When the total between the two carriers reaches $50,000 the Workers’ Compensation benefits paid thereafter are no longer in lieu of PIP, but are considered “straight” Workers’ Compensation. The Workers’ Compensation insurance carrier is no longer reducing the amount that the No-Fault carrier would be responsible to pay for. Therefore, it follows that $50,000 is the maximum amount recoverable through loss transfer since that is the maximum amount that the No-Fault carrier would be responsible for in a motor vehicle accident.

Where is Loss transfer litigated?

As discussed above, New York Insurance Law § 5105(a) governs loss transfer in New York State. That statute provides a mechanism for an insurer who has paid first party No- Fault benefits to recover those same payments from the insurer of the at-fault party.

The proceeding to recover loss transfer benefits does not occur in the Workers’ Compensation courts. When you have a matter that qualifies for loss transfer subrogation, the only recourse available pursuant to § 5105 is intercompany Arbitration. All carriers and legal self insureds in New York are required to submit to this arbitration. In pertinent part, New York Insurance Law § 5105(b) states that,

“the sole remedy of any insurer or compensation provider to recover on a claim arising pursuant to subsection(a) hereof, shall be the submission of the controversy to mandatory arbitration pursuant to procedures promulgated or approved by the superintendent. Such procedures shall also be utilized to resolve all disputes arising between insurers concerning their responsibility for the payment of first party benefits.”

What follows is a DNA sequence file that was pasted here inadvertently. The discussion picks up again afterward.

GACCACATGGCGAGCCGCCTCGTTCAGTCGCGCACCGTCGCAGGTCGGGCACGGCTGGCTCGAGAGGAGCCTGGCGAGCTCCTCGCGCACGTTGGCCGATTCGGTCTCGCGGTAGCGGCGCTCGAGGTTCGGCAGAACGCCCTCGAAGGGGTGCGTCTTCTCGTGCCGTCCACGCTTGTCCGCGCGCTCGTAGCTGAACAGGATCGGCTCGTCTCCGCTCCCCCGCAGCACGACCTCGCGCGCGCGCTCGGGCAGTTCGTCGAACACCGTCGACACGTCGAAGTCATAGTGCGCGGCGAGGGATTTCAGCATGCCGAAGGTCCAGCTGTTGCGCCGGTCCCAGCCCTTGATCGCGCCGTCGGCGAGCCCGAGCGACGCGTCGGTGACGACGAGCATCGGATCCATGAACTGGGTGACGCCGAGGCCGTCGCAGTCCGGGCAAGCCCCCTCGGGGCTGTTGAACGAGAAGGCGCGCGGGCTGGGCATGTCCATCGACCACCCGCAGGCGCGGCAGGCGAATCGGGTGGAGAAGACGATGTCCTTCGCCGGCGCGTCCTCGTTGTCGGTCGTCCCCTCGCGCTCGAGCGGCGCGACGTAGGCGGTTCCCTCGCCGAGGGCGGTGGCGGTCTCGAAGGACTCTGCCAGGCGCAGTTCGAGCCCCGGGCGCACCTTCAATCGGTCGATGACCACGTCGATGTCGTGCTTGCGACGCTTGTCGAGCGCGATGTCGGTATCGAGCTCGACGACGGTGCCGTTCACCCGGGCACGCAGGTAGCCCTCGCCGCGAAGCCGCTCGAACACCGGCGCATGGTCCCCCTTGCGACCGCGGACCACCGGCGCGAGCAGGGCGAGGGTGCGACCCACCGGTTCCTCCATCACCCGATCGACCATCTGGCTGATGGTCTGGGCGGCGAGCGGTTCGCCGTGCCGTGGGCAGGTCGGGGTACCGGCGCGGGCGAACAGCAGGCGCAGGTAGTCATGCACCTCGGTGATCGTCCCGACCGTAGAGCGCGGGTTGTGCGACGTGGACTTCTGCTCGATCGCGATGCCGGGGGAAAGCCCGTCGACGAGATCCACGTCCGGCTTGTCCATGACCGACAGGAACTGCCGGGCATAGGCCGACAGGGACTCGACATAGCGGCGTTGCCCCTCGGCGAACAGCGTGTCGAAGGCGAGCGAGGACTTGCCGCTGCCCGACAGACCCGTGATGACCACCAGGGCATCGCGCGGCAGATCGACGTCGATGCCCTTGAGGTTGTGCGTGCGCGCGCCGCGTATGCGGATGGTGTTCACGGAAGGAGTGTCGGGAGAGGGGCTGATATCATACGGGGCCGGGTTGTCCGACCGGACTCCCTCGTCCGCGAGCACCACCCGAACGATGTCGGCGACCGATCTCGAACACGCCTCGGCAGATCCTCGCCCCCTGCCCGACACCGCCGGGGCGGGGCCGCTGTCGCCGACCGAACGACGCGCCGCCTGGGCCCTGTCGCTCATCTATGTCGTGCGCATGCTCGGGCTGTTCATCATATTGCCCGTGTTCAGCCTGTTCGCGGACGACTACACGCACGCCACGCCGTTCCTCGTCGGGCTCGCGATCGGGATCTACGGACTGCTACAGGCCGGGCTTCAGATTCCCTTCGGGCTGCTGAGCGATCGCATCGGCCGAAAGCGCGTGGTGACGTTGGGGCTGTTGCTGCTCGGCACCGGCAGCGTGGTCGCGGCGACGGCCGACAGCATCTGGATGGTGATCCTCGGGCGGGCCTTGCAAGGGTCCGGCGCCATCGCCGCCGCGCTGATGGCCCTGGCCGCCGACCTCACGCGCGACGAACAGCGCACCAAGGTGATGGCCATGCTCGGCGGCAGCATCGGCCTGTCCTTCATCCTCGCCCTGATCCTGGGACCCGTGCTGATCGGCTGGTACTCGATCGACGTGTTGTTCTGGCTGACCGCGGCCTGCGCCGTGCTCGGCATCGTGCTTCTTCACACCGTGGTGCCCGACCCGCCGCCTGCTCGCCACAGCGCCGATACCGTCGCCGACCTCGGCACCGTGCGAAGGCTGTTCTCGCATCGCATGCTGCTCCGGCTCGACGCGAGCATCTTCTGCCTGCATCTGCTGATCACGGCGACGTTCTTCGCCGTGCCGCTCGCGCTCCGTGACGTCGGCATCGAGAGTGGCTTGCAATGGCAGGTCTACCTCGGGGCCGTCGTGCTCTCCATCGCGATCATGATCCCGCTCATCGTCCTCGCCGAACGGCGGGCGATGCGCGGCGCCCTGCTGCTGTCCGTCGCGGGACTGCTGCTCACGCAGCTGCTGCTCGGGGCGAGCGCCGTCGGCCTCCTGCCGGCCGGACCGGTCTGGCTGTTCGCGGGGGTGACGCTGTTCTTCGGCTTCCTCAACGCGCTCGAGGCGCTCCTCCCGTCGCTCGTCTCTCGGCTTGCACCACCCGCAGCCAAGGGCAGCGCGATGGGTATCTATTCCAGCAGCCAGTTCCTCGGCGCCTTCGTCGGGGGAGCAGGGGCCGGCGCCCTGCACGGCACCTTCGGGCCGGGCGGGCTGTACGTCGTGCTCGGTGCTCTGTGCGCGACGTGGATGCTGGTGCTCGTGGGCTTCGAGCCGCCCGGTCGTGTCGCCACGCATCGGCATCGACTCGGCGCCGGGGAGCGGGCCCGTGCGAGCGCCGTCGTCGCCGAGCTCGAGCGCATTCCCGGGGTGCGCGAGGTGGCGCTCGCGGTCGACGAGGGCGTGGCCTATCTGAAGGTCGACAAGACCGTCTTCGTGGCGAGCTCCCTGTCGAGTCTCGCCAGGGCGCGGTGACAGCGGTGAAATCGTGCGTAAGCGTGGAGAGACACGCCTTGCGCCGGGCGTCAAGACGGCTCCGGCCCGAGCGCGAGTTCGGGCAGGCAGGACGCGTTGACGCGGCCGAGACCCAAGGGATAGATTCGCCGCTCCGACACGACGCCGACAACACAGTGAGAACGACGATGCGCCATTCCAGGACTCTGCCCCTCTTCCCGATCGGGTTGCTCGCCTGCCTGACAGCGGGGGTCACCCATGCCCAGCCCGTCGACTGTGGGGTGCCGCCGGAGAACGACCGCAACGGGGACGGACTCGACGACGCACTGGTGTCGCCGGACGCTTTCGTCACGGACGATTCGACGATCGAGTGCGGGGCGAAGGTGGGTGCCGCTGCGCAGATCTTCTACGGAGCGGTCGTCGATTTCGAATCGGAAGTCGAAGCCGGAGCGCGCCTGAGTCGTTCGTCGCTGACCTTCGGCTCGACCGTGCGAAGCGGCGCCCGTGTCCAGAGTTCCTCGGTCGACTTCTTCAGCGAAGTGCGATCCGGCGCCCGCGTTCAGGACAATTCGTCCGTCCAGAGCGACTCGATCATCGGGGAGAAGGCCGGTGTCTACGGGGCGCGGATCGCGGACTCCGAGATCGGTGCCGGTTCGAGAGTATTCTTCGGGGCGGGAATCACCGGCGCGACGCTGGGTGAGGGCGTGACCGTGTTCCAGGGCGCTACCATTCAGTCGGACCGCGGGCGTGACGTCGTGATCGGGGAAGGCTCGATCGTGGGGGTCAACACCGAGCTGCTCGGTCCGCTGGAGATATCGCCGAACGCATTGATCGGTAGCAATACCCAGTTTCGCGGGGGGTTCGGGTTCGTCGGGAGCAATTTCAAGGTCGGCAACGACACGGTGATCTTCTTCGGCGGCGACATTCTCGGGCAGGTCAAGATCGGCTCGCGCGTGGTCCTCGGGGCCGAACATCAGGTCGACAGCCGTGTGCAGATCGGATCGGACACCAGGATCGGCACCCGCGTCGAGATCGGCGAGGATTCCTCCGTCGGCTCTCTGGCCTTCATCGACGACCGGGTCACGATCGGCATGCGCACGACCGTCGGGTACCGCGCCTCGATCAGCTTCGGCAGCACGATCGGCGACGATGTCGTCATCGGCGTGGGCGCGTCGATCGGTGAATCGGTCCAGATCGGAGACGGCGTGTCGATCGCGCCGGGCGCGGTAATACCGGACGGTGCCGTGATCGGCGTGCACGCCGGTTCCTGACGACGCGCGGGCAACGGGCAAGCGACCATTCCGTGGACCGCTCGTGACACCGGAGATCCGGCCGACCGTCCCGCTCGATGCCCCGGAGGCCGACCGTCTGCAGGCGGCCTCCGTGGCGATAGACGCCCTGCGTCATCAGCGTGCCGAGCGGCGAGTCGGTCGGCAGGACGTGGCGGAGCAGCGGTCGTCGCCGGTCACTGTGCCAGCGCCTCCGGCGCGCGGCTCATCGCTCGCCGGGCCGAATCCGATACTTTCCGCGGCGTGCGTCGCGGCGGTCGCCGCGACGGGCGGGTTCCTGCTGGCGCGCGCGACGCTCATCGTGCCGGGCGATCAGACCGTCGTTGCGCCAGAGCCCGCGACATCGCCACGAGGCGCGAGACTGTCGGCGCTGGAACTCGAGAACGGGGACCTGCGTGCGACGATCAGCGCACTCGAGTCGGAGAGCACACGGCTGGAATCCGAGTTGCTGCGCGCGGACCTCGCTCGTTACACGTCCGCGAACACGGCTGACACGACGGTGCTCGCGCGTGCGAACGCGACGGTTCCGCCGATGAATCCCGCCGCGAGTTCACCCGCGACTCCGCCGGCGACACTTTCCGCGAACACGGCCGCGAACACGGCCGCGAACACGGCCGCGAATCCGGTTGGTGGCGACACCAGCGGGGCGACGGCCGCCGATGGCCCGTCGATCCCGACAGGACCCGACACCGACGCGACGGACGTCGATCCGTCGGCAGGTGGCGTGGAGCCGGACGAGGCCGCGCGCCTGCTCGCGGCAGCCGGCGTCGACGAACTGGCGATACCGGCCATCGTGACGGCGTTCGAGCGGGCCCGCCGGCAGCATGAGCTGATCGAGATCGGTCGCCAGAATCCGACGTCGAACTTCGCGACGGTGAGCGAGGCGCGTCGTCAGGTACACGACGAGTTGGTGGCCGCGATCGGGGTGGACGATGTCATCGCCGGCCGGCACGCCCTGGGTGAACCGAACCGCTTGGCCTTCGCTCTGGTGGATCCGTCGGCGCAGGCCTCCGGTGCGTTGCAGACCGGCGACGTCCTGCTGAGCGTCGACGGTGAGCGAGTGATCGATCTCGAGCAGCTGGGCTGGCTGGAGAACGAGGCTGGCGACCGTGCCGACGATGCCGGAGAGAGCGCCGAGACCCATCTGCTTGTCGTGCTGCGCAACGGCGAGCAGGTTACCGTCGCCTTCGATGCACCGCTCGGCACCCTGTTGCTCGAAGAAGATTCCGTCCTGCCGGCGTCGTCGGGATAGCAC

What are the requirements for loss transfer recovery?

The first and most important factor is the time limitation involved. The statute of limitations for loss transfer claims is 3 years from the date of each payment. Once the statute of limitations has expired the Workers’ Compensation insurer will have been deemed to waive their right to recover the amount in question.

If the claim is submitted in a timely fashion, the next factor to consider is whether one of the vehicles involved in the accident weighs more than 6500 pounds (the weight requirement) or if one of the vehicles involved is be a vehicle used principally for the transportation of persons for hire (the livery requirement). Although these may seem like straightforward requirements, there are important nuances worth noting when assessing whether a claim will qualify for loss transfer recovery.